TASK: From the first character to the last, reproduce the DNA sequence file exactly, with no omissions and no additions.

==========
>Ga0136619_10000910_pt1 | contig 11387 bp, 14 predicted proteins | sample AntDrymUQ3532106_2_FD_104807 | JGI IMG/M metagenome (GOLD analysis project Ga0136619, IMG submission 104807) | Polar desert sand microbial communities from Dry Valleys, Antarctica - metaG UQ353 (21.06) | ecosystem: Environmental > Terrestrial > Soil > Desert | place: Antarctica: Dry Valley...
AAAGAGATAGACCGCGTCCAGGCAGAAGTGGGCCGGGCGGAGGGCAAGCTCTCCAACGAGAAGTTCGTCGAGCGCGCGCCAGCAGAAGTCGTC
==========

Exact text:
>Ga0136619_10000910_pt1 | contig 11387 bp, 14 predicted proteins | sample AntDrymUQ3532106_2_FD_104807 | JGI IMG/M metagenome (GOLD analysis project Ga0136619, IMG submission 104807) | Polar desert sand microbial communities from Dry Valleys, Antarctica - metaG UQ353 (21.06) | ecosystem: Environmental > Terrestrial > Soil > Desert | place: Antarctica: Dry Valley...
AAAGAGATAGACCGCGTCCAGGCAGAAGTGGGCCGGGCGGAGGGCAAGCTCTCCAACGAGAAGTTCGTCGAGCGCGCGCCAGCAGAAGTCGTC